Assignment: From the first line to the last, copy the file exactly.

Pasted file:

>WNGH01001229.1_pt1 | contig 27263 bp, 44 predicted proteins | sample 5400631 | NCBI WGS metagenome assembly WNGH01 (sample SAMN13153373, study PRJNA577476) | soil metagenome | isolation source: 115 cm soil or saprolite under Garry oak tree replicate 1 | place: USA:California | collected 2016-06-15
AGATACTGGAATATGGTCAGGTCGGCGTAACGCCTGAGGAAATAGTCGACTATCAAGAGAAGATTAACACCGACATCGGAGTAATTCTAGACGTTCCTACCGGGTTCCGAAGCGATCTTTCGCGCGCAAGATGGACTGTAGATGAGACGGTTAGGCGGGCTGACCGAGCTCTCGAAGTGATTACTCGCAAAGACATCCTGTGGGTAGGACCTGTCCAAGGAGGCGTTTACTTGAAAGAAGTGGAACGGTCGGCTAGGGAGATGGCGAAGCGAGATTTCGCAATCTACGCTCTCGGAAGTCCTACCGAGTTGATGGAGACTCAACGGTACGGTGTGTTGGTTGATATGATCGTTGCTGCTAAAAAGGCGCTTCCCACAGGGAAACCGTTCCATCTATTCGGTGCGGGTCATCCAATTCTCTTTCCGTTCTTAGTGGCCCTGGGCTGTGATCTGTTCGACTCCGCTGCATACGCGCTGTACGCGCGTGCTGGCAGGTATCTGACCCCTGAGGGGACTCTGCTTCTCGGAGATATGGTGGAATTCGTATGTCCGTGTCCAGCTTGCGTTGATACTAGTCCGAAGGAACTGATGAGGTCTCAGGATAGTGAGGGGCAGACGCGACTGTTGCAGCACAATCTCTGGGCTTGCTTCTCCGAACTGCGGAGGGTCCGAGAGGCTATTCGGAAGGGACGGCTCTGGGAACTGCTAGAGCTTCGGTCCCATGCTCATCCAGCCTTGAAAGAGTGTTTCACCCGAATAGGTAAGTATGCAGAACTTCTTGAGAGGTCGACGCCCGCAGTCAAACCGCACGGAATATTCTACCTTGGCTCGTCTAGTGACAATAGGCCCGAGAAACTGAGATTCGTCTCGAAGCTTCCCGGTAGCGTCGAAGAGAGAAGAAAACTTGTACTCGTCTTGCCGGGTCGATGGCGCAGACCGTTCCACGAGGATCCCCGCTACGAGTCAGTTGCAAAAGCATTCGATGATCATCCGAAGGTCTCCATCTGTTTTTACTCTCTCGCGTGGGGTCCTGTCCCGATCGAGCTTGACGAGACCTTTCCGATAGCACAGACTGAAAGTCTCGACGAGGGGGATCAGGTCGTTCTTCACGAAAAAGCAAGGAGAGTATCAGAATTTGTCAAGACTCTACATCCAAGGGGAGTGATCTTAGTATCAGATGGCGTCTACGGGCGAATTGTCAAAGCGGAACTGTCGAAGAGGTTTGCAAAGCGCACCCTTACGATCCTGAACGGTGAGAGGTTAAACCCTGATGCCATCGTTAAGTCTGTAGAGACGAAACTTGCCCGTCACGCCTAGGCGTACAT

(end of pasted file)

>WNGH01001229.1_pt1 | contig 27263 bp, 44 predicted proteins | sample 5400631 | NCBI WGS metagenome assembly WNGH01 (sample SAMN13153373, study PRJNA577476) | soil metagenome | isolation source: 115 cm soil or saprolite under Garry oak tree replicate 1 | place: USA:California | collected 2016-06-15
AGATACTGGAATATGGTCAGGTCGGCGTAACGCCTGAGGAAATAGTCGACTATCAAGAGAAGATTAACACCGACATCGGAGTAATTCTAGACGTTCCTACCGGGTTCCGAAGCGATCTTTCGCGCGCAAGATGGACTGTAGATGAGACGGTTAGGCGGGCTGACCGAGCTCTCGAAGTGATTACTCGCAAAGACATCCTGTGGGTAGGACCTGTCCAAGGAGGCGTTTACTTGAAAGAAGTGGAACGGTCGGCTAGGGAGATGGCGAAGCGAGATTTCGCAATCTACGCTCTCGGAAGTCCTACCGAGTTGATGGAGACTCAACGGTACGGTGTGTTGGTTGATATGATCGTTGCTGCTAAAAAGGCGCTTCCCACAGGGAAACCGTTCCATCTATTCGGTGCGGGTCATCCAATTCTCTTTCCGTTCTTAGTGGCCCTGGGCTGTGATCTGTTCGACTCCGCTGCATACGCGCTGTACGCGCGTGCTGGCAGGTATCTGACCCCTGAGGGGACTCTGCTTCTCGGAGATATGGTGGAATTCGTATGTCCGTGTCCAGCTTGCGTTGATACTAGTCCGAAGGAACTGATGAGGTCTCAGGATAGTGAGGGGCAGACGCGACTGTTGCAGCACAATCTCTGGGCTTGCTTCTCCGAACTGCGGAGGGTCCGAGAGGCTATTCGGAAGGGACGGCTCTGGGAACTGCTAGAGCTTCGGTCCCATGCTCATCCAGCCTTGAAAGAGTGTTTCACCCGAATAGGTAAGTATGCAGAACTTCTTGAGAGGTCGACGCCCGCAGTCAAACCGCACGGAATATTCTACCTTGGCTCGTCTAGTGACAATAGGCCCGAGAAACTGAGATTCGTCTCGAAGCTTCCCGGTAGCGTCGAAGAGAGAAGAAAACTTGTACTCGTCTTGCCGGGTCGATGGCGCAGACCGTTCCACGAGGATCCCCGCTACGAGTCAGTTGCAAAAGCATTCGATGATCATCCGAAGGTCTCCATCTGTTTTTACTCTCTCGCGTGGGGTCCTGTCCCGATCGAGCTTGACGAGACCTTTCCGATAGCACAGACTGAAAGTCTCGACGAGGGGGATCAGGTCGTTCTTCACGAAAAAGCAAGGAGAGTATCAGAATTTGTCAAGACTCTACATCCAAGGGGAGTGATCTTAGTATCAGATGGCGTCTACGGGCGAATTGTCAAAGCGGAACTGTCGAAGAGGTTTGCAAAGCGCACCCTTACGATCCTGAACGGTGAGAGGTTAAACCCTGATGCCATCGTTAAGTCTGTAGAGACGAAACTTGCCCGTCACGCCTAGGCGTACAT